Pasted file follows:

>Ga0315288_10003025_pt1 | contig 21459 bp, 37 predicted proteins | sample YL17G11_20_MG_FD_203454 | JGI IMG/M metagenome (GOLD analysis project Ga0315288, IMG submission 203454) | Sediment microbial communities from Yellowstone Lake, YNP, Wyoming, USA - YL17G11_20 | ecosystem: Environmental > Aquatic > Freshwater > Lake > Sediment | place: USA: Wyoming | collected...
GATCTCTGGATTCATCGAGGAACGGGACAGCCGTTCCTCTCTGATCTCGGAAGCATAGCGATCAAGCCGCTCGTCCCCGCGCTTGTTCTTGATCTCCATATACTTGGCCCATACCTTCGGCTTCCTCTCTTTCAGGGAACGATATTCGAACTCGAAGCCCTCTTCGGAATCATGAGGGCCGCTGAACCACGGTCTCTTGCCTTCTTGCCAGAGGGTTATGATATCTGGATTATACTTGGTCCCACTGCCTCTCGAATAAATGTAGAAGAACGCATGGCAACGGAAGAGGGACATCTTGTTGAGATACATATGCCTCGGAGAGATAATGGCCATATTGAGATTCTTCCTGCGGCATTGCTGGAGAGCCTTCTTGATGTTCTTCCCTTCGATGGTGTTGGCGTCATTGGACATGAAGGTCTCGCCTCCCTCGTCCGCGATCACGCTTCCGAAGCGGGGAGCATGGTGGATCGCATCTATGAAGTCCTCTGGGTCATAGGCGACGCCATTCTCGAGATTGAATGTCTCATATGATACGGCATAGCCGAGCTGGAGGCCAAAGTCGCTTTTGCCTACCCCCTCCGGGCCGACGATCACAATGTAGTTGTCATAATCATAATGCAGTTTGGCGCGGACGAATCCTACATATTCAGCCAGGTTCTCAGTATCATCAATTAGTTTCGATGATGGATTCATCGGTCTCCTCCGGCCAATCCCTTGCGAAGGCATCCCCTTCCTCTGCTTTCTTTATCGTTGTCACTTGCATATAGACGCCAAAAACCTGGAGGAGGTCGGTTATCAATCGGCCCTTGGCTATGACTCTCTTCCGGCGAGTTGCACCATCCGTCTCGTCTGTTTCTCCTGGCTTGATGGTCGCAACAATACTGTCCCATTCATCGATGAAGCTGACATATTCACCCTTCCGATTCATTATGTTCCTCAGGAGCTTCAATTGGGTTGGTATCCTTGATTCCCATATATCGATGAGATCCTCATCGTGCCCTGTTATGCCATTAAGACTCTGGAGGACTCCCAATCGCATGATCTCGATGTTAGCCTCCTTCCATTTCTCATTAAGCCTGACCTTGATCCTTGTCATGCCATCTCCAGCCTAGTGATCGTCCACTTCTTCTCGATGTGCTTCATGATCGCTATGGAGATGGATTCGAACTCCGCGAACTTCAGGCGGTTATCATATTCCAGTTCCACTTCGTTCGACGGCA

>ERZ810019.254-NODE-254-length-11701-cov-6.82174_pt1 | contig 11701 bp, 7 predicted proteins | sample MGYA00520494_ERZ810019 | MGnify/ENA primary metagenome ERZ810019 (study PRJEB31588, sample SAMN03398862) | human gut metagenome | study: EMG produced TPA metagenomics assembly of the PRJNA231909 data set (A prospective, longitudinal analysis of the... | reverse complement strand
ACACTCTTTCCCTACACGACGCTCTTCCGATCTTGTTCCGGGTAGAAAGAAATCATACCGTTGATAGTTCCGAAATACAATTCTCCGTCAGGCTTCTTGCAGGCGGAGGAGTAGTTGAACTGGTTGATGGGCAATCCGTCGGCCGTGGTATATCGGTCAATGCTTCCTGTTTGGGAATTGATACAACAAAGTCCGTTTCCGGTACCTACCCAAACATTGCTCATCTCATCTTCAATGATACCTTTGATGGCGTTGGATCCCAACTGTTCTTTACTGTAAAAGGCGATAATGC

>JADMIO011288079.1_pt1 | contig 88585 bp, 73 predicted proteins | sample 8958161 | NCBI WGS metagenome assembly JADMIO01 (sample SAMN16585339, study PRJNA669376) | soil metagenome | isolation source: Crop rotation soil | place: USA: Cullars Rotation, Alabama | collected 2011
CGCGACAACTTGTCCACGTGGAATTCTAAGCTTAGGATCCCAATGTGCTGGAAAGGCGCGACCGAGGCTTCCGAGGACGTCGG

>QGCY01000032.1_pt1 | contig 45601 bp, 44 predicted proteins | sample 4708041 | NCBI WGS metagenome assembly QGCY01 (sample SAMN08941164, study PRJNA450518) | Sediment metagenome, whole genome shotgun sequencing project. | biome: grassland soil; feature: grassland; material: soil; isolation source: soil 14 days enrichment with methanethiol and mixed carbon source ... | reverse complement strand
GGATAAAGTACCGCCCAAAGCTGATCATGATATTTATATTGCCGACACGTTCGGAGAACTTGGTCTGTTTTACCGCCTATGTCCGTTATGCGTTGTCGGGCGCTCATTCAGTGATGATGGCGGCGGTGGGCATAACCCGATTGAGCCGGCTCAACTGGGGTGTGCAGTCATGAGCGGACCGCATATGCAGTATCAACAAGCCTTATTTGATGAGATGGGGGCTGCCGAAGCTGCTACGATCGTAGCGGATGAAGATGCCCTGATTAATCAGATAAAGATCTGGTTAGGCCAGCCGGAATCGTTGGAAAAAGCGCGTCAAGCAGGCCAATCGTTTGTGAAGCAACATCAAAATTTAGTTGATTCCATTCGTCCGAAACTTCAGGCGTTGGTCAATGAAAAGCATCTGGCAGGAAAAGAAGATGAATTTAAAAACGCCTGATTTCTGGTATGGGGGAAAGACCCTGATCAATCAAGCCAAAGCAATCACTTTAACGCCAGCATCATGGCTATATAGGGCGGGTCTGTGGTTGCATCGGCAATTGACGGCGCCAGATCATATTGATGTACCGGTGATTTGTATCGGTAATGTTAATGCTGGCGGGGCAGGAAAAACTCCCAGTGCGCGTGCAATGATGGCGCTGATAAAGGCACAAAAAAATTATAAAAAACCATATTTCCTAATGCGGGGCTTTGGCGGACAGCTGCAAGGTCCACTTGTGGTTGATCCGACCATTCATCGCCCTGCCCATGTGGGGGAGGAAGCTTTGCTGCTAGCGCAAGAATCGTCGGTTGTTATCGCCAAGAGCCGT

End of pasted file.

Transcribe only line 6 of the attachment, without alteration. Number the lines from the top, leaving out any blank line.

CGCGACAACTTGTCCACGTGGAATTCTAAGCTTAGGATCCCAATGTGCTGGAAAGGCGCGACCGAGGCTTCCGAGGACGTCGG